The Protection Of “Key Defence And Security Technology” Under The Revised German Public Procurement Law And Its Compatibility With Article 346 TFEU

The recent Coronavirus outbreak has been unprecedented in the history of the European Union not only from an epidemiological point of view, but also in exposing the sudden need of Member States to have, within their borders, certain goods immediately available to them. With the Coronavirus pandemic, the immediate concern was medical protective equipment and ventilators. Some Member States have already announced their intention to ensure domestic production of such goods in the future.1 What is reasonable with regard to the protection of the population against health risks also holds true for national defence and security. It might be of interest to Member States to ensure their national industrial capability to produce particular goods that are essential for defence and security. But is that legally permissible under the EU procurement directives? Even though the defence sector and the procurement of defence equipment are strongly influenced by political and strategic interests, they are – as a general rule – subject to the EU public procurement directives, in particular Directive 2009/81/EC.2 However, EU law provides for certain exceptions concerning the defence sector to acknowledge the special requirements of procuring defence equipment, as well as Member State’s autonomy regarding their defence strategy.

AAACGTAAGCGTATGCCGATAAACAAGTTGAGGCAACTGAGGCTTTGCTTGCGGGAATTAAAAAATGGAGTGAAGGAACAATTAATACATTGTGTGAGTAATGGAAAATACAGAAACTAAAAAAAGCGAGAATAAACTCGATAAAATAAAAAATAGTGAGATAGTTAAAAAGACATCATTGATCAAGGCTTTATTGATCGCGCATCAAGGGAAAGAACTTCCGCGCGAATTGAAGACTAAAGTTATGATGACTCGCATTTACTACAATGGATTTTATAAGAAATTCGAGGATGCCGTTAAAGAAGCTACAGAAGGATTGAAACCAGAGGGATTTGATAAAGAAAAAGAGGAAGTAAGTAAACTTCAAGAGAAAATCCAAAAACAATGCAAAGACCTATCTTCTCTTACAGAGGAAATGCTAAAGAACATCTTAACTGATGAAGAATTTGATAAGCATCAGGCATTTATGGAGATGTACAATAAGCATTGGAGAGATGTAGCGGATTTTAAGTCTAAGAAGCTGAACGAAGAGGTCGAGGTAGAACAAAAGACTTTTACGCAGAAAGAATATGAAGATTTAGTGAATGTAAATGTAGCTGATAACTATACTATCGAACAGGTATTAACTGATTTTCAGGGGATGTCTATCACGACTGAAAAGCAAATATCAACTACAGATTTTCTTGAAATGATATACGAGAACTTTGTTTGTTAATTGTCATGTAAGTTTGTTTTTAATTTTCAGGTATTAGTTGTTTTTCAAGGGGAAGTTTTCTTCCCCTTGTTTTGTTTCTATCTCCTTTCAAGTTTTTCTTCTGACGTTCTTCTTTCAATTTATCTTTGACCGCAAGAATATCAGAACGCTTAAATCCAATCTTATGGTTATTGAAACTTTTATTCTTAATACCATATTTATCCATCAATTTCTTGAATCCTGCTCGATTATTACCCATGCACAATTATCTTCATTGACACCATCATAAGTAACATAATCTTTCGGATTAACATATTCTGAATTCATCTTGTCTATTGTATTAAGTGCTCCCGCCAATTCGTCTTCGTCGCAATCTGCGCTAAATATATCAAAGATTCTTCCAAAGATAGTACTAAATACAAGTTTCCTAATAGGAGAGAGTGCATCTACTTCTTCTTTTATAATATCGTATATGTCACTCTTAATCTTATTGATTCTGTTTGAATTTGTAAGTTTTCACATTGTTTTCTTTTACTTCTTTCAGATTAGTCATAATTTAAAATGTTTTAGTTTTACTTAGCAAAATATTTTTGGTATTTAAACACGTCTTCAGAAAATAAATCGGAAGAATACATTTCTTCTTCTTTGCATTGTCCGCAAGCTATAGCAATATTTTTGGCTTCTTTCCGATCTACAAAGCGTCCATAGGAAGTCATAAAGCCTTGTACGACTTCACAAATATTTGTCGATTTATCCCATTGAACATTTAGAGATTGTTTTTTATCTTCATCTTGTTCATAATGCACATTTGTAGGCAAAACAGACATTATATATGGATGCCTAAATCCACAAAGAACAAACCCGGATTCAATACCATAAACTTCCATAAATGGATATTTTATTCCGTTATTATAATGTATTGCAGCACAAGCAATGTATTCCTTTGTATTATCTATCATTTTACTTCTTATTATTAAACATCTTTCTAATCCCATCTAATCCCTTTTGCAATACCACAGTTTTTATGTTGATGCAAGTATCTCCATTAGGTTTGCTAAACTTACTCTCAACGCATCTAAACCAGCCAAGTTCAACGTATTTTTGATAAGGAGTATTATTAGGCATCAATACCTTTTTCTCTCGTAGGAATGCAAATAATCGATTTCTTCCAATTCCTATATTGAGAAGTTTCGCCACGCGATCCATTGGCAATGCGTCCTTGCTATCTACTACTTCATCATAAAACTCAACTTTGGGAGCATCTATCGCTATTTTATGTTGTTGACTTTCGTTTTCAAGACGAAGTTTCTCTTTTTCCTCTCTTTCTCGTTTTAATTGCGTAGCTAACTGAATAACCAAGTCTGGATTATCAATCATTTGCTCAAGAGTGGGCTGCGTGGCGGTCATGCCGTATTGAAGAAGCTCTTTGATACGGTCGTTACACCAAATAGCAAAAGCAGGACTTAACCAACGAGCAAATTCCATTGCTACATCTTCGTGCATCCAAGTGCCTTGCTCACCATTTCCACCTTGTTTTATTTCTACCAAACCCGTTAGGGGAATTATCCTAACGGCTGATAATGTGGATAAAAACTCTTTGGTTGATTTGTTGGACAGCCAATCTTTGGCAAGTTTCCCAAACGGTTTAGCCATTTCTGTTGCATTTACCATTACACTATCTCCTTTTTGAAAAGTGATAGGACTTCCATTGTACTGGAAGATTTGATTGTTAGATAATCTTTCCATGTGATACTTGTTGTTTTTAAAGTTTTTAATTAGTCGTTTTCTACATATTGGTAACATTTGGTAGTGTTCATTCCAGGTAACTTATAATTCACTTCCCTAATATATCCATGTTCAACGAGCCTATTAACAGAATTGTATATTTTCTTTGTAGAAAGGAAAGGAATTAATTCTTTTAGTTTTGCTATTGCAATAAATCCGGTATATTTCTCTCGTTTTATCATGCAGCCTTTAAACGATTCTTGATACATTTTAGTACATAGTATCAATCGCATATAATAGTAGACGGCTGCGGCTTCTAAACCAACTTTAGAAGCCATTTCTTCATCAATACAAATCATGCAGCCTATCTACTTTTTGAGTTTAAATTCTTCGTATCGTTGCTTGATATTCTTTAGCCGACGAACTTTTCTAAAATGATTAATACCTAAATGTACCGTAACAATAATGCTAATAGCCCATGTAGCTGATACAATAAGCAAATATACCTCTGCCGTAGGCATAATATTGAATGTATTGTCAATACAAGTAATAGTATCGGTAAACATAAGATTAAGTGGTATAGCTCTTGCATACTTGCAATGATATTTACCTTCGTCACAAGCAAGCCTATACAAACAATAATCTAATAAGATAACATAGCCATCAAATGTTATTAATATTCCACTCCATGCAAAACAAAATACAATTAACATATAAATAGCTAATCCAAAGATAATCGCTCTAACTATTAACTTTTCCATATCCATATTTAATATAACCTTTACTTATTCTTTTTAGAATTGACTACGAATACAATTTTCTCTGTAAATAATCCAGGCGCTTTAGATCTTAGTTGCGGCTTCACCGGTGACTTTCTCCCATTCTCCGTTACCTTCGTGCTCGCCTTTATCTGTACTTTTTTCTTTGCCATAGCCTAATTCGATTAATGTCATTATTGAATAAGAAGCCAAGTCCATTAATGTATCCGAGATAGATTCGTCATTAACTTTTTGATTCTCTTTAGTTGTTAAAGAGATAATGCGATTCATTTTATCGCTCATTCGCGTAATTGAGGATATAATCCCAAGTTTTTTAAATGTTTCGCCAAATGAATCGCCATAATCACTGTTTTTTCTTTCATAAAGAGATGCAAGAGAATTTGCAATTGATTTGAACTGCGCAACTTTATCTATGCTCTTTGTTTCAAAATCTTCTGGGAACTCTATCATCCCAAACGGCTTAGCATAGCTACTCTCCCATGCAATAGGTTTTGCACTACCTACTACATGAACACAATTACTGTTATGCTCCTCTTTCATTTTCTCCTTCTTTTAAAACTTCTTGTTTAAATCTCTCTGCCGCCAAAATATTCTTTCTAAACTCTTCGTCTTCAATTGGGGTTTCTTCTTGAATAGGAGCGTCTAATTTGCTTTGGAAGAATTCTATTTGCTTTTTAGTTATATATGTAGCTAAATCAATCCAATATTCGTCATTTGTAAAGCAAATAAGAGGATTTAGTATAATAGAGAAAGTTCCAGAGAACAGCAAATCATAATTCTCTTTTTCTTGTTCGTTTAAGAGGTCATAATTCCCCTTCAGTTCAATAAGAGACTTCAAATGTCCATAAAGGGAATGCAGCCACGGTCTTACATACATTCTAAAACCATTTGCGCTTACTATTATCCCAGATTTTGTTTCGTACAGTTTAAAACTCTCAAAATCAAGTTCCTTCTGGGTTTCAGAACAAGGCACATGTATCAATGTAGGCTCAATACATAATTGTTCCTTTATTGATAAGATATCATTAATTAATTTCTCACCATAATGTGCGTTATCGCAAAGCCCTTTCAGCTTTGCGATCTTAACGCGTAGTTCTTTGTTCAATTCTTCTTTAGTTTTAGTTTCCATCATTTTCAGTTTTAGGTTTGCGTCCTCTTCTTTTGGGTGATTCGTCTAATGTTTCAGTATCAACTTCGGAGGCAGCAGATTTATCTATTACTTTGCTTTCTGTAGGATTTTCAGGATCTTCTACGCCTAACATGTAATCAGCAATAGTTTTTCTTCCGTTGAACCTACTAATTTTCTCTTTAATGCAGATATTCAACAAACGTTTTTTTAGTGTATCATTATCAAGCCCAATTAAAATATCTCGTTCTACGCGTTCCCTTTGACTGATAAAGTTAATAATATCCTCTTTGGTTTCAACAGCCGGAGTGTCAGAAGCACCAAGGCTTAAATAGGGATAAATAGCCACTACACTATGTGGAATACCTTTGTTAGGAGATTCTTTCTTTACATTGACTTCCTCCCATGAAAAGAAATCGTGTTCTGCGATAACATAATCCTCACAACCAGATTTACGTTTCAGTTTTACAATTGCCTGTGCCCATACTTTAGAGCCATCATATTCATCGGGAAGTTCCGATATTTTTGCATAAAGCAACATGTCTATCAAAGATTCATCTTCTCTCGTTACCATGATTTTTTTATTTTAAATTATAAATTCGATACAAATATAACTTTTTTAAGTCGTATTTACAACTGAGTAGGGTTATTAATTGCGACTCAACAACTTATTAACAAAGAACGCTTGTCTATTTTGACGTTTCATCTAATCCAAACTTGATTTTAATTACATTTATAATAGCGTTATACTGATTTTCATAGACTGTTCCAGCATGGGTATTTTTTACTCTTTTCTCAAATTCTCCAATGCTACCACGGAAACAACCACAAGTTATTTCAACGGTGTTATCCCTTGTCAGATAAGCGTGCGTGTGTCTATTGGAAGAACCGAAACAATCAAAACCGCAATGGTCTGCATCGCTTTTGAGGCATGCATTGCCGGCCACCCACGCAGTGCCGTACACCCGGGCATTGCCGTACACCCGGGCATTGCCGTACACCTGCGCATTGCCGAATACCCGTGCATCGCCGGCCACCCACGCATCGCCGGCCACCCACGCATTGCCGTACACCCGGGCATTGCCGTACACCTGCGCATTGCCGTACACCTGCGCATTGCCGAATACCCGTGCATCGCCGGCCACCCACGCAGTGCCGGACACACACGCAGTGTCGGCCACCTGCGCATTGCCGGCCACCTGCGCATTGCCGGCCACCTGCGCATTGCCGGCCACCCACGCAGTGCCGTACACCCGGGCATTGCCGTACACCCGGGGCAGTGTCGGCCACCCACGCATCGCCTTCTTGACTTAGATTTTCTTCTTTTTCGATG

Pascal Friton
Florian Wolf
Volym: 
no 2
Sida: 
s. 89
År: 
2020